The Department of Defense has taken steps to implement a portion of the National Defense Authorization Act (NDAA) for Fiscal Year 2018 (Pub. L. 115-91) enhancing postaward debriefing rights. Specifically, Shay Assad, Director of Defense Pricing/Defense Procurement and Acquisition Policy issued a memorandum on March 22, 2018, requiring contracting officers providing a postaward debriefing in accordance with FAR 15.506(d) to provide unsuccessful offerors an opportunity to submit additional questions related to the debriefing.
Offerors will have two business days after receiving the debriefing in which to submit these questions, and the agency shall respond in writing to the questions within five business days of their receipt. Importantly for determining the timeliness of protests to the Government Accountability Office (GAO), the agency "shall not consider the postaward debriefing to be concluded until the agency delivers its written responses to the unsuccessful offeror."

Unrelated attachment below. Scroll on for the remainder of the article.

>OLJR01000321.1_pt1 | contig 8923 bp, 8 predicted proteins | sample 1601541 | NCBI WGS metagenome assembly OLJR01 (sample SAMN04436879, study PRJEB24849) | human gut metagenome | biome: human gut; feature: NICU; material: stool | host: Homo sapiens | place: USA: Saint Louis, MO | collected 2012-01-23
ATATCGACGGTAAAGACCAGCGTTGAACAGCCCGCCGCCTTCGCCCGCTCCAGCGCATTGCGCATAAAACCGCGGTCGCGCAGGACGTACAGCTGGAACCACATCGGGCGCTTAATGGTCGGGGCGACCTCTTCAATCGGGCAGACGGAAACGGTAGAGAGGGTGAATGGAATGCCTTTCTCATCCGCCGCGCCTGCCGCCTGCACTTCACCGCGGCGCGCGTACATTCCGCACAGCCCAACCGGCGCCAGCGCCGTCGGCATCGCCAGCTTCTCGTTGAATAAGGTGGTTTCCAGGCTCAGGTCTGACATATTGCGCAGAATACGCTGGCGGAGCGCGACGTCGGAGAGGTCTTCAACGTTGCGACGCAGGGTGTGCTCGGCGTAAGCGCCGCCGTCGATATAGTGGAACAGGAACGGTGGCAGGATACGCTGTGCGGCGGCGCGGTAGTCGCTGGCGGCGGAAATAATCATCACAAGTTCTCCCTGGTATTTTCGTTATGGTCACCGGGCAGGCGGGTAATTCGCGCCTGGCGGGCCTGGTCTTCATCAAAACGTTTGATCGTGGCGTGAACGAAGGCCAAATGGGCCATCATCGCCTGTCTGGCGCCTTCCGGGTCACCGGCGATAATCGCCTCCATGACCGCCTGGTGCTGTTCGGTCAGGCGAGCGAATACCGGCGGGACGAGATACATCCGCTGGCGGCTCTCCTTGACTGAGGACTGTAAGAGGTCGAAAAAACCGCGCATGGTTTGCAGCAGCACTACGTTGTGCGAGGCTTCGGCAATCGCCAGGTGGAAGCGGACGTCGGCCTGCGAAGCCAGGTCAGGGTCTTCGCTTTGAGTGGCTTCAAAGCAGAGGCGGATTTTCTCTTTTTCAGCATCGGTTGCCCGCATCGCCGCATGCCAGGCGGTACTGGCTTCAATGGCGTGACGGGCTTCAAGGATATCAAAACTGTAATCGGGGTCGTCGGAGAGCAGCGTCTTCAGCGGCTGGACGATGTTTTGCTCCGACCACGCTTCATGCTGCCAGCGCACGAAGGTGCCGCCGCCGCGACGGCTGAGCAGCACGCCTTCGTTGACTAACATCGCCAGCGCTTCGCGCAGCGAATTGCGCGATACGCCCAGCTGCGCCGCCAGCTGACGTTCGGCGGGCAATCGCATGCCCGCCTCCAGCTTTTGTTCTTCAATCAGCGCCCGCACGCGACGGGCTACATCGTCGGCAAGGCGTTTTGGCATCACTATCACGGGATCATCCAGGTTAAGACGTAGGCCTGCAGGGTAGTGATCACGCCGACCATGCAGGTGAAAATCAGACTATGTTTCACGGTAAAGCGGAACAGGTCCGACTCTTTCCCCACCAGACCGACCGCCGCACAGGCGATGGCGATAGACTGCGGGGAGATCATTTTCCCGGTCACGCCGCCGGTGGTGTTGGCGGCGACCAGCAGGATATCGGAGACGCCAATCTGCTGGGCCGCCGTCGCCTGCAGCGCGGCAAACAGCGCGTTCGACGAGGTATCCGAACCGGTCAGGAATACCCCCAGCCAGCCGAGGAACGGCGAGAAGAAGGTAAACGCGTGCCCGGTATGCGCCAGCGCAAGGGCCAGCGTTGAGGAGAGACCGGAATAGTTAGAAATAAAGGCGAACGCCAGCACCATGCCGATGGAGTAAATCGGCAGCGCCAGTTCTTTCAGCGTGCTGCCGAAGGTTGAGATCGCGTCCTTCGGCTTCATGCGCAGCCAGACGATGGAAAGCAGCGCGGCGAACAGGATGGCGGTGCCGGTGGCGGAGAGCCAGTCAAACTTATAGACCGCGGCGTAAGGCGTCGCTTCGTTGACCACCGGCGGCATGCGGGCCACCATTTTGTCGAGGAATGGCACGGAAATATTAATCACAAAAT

The memo states that the agency shall comply with the requirements of FAR 33.104(c) regarding the suspension of contract performance or termination of the awarded contract, upon receipt of a protest filed by an unsuccessful offeror at GAO within:
- ten days after the date of contract award;
- five days after a debriefing date offered to the protester under a timely debriefing request and no additional questions related to the debriefing are submitted; or
- five days after the government delivers its written response to additional questions submitted by the unsuccessful offerers, whichever is later.
The memo only partially implements a provision of the NDAA which provides for enhanced postaward debriefing rights for unsuccessful offerors and revises the GAO protest timeliness rules for DoD procurements. Among other things, Section 818 of the NDAA requires the DoD to disclose the agency's written source selection and award decision for contract awards in excess of $100 million, with small business receiving the same information for awards greater than $10 million, upon request. The latest memorandum does not mention or implement this provision of the NDAA.